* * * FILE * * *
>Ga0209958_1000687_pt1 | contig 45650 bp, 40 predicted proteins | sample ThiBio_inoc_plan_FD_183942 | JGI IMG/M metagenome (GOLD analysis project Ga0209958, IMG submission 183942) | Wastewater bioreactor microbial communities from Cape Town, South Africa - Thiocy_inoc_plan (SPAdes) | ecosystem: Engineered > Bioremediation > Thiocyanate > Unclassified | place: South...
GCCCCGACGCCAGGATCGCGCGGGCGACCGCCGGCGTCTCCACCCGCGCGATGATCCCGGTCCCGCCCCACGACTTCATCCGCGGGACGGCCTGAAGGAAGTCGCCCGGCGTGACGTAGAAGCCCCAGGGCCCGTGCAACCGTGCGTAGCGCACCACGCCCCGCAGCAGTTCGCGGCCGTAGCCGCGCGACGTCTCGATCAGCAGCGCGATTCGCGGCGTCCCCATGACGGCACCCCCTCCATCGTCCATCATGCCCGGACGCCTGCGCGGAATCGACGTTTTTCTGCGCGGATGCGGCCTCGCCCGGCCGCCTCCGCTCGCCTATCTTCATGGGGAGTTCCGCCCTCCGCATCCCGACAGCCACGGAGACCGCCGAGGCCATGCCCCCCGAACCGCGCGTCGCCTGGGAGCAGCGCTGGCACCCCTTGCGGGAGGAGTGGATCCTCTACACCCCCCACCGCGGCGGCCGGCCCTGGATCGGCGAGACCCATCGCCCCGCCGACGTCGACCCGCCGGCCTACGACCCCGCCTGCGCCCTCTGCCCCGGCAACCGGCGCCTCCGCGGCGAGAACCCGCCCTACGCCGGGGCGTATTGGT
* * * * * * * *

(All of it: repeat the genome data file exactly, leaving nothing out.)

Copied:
>Ga0209958_1000687_pt1 | contig 45650 bp, 40 predicted proteins | sample ThiBio_inoc_plan_FD_183942 | JGI IMG/M metagenome (GOLD analysis project Ga0209958, IMG submission 183942) | Wastewater bioreactor microbial communities from Cape Town, South Africa - Thiocy_inoc_plan (SPAdes) | ecosystem: Engineered > Bioremediation > Thiocyanate > Unclassified | place: South...
GCCCCGACGCCAGGATCGCGCGGGCGACCGCCGGCGTCTCCACCCGCGCGATGATCCCGGTCCCGCCCCACGACTTCATCCGCGGGACGGCCTGAAGGAAGTCGCCCGGCGTGACGTAGAAGCCCCAGGGCCCGTGCAACCGTGCGTAGCGCACCACGCCCCGCAGCAGTTCGCGGCCGTAGCCGCGCGACGTCTCGATCAGCAGCGCGATTCGCGGCGTCCCCATGACGGCACCCCCTCCATCGTCCATCATGCCCGGACGCCTGCGCGGAATCGACGTTTTTCTGCGCGGATGCGGCCTCGCCCGGCCGCCTCCGCTCGCCTATCTTCATGGGGAGTTCCGCCCTCCGCATCCCGACAGCCACGGAGACCGCCGAGGCCATGCCCCCCGAACCGCGCGTCGCCTGGGAGCAGCGCTGGCACCCCTTGCGGGAGGAGTGGATCCTCTACACCCCCCACCGCGGCGGCCGGCCCTGGATCGGCGAGACCCATCGCCCCGCCGACGTCGACCCGCCGGCCTACGACCCCGCCTGCGCCCTCTGCCCCGGCAACCGGCGCCTCCGCGGCGAGAACCCGCCCTACGCCGGGGCGTATTGGT